Height: 10 to 12 inches
Weight: 5.5 to 9 pounds
Physical Characteristics: Small, square dog; long, cotton-like coat that's sometimes cut short to reduce grooming needs; all white
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The Bracco Italiano is thought to be one of the oldest pointing breeds in Europe, with its roots going as far back as the 4th or 5th century BCE in Northern Italy. These dogs nearly became extinct in the 18th century, but a group of breed enthusiasts helped to grow their numbers again. These dogs are large, athletic, intelligent, and driven. But if they get enough exercise and stimulation, they're usually calm, loving, and loyal in the home.
Height: 21 to 27 inches
Weight: 55 to 90 pounds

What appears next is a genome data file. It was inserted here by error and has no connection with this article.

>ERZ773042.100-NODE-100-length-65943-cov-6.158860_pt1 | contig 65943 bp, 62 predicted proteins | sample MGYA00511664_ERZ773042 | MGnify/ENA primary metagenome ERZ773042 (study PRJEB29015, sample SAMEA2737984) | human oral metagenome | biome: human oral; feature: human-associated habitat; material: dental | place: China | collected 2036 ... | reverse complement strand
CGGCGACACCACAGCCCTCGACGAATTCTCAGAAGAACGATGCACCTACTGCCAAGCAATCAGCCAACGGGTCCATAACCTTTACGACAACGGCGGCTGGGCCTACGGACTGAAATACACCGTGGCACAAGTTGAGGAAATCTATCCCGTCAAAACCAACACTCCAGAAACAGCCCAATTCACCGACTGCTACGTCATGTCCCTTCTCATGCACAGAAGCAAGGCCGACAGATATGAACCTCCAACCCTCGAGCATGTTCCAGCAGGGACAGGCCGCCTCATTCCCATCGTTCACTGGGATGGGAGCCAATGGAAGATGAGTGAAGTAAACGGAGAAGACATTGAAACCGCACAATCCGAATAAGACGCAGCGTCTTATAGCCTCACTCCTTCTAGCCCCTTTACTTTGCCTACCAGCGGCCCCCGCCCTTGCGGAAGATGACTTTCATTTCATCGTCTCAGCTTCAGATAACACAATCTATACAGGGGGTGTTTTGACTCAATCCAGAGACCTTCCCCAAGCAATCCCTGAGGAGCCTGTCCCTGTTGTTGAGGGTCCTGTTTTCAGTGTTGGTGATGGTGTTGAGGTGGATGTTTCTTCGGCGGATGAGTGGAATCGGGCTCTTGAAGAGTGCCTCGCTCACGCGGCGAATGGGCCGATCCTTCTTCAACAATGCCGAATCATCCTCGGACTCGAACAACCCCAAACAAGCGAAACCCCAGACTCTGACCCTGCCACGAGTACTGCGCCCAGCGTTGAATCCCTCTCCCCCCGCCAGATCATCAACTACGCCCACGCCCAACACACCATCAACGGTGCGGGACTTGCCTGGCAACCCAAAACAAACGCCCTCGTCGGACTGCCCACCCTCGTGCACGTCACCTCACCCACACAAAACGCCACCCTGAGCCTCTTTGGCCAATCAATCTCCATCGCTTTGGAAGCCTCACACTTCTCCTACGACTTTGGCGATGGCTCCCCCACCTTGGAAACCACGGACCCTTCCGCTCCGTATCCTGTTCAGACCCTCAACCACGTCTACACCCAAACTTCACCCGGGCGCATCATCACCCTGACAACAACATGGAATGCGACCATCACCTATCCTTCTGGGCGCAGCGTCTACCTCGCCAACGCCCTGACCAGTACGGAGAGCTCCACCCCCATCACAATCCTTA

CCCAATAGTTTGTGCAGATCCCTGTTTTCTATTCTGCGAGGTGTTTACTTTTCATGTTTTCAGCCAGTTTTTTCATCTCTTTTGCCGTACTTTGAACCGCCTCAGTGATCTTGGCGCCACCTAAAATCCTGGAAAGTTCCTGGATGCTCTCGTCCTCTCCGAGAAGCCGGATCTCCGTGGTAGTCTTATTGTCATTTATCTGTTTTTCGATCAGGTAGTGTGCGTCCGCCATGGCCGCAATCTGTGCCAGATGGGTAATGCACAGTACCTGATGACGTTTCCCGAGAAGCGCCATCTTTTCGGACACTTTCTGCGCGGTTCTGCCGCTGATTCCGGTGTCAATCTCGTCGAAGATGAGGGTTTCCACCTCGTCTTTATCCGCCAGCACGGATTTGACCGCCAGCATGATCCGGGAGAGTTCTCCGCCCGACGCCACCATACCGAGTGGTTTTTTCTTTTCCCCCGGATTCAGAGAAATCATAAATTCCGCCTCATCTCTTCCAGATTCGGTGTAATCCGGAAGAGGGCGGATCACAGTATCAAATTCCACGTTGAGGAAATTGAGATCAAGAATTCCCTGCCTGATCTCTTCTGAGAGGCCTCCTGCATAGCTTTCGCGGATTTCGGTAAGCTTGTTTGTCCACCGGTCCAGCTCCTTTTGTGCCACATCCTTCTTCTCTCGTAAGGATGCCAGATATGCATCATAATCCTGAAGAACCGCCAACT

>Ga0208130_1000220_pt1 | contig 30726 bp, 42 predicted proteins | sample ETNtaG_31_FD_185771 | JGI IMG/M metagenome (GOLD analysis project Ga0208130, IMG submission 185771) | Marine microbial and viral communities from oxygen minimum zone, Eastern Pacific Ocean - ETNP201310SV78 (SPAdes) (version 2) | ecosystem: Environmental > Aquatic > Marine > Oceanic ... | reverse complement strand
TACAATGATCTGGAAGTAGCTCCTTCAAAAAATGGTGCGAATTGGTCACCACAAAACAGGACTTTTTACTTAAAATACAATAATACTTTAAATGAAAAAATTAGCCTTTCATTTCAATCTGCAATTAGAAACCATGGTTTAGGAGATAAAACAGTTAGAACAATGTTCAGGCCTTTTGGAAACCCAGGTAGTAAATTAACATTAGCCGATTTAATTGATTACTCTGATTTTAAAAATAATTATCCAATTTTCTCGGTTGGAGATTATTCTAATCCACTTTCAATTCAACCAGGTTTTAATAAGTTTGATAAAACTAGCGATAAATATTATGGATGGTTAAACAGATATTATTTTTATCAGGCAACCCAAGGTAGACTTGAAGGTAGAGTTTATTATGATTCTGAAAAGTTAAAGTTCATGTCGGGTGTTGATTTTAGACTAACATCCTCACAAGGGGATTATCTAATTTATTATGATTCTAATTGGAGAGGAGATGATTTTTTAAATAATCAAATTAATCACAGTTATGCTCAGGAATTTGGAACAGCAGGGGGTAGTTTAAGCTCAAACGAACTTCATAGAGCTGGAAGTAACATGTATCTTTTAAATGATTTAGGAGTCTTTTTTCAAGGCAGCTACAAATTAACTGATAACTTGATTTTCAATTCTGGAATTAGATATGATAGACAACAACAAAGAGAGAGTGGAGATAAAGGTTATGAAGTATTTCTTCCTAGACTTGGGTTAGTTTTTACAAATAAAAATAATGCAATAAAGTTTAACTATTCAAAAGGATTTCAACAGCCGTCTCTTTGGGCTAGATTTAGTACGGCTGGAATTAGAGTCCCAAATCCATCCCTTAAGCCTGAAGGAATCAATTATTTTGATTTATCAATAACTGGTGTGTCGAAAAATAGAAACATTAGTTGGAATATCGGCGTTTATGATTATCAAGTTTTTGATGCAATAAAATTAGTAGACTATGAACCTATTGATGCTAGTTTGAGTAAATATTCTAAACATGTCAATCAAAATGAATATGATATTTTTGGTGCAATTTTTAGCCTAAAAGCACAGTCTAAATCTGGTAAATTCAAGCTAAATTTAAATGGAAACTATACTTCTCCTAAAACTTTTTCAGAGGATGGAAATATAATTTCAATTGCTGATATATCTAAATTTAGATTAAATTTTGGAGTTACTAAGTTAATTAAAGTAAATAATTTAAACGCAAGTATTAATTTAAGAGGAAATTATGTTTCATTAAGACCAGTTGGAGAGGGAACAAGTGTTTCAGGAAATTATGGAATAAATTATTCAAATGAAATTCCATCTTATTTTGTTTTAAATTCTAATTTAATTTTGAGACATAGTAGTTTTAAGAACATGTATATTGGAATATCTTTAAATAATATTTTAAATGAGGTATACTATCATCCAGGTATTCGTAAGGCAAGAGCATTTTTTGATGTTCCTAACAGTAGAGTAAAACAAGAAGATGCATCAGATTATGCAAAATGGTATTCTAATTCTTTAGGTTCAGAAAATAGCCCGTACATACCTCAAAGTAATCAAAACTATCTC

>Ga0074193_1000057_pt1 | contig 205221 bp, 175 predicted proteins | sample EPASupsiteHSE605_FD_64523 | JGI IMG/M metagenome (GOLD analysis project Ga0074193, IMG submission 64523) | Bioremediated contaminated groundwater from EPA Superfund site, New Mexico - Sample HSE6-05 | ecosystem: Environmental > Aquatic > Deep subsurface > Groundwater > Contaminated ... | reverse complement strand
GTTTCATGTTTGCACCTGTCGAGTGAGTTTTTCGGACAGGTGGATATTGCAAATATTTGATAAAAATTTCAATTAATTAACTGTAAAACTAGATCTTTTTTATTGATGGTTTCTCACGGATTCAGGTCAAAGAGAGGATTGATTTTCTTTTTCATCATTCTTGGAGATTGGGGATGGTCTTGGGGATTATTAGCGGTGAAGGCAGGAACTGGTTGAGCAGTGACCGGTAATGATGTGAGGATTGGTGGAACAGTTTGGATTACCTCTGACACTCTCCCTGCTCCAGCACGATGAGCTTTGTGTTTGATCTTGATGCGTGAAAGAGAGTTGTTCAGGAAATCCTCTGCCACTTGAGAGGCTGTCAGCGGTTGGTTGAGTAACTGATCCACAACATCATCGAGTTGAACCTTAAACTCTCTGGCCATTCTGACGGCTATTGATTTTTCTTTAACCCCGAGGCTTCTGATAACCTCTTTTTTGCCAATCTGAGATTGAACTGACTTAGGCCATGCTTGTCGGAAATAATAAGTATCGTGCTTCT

Physical Characteristics: Large, athletic dog; long, hanging ears; short, dense, glossy coat that comes in solid white, white with orange or chestnut patches, orange or chestnut roan
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The cane corso is a muscular, large, mastiff-type dog that's been around in Italy for hundreds of years. Originally developed for their guarding capabilities, these dogs were also used for hunting big game and herding. They're incredibly loyal and known for being very affectionate and gentle with their families. However, their size and strength do mean they need a home where they'll have enough space and get good exercise and training.
Height: 23.5 to 27.5 inches
Weight: 80 to 120 pounds
Physical Characteristics: Very muscular, square body; large head; short, coarse coat; colors are black, gray, fawn, and red; brindle is possible in all colors; may have black or gray mask or small patches of whiteContinue to 5 of 10 below.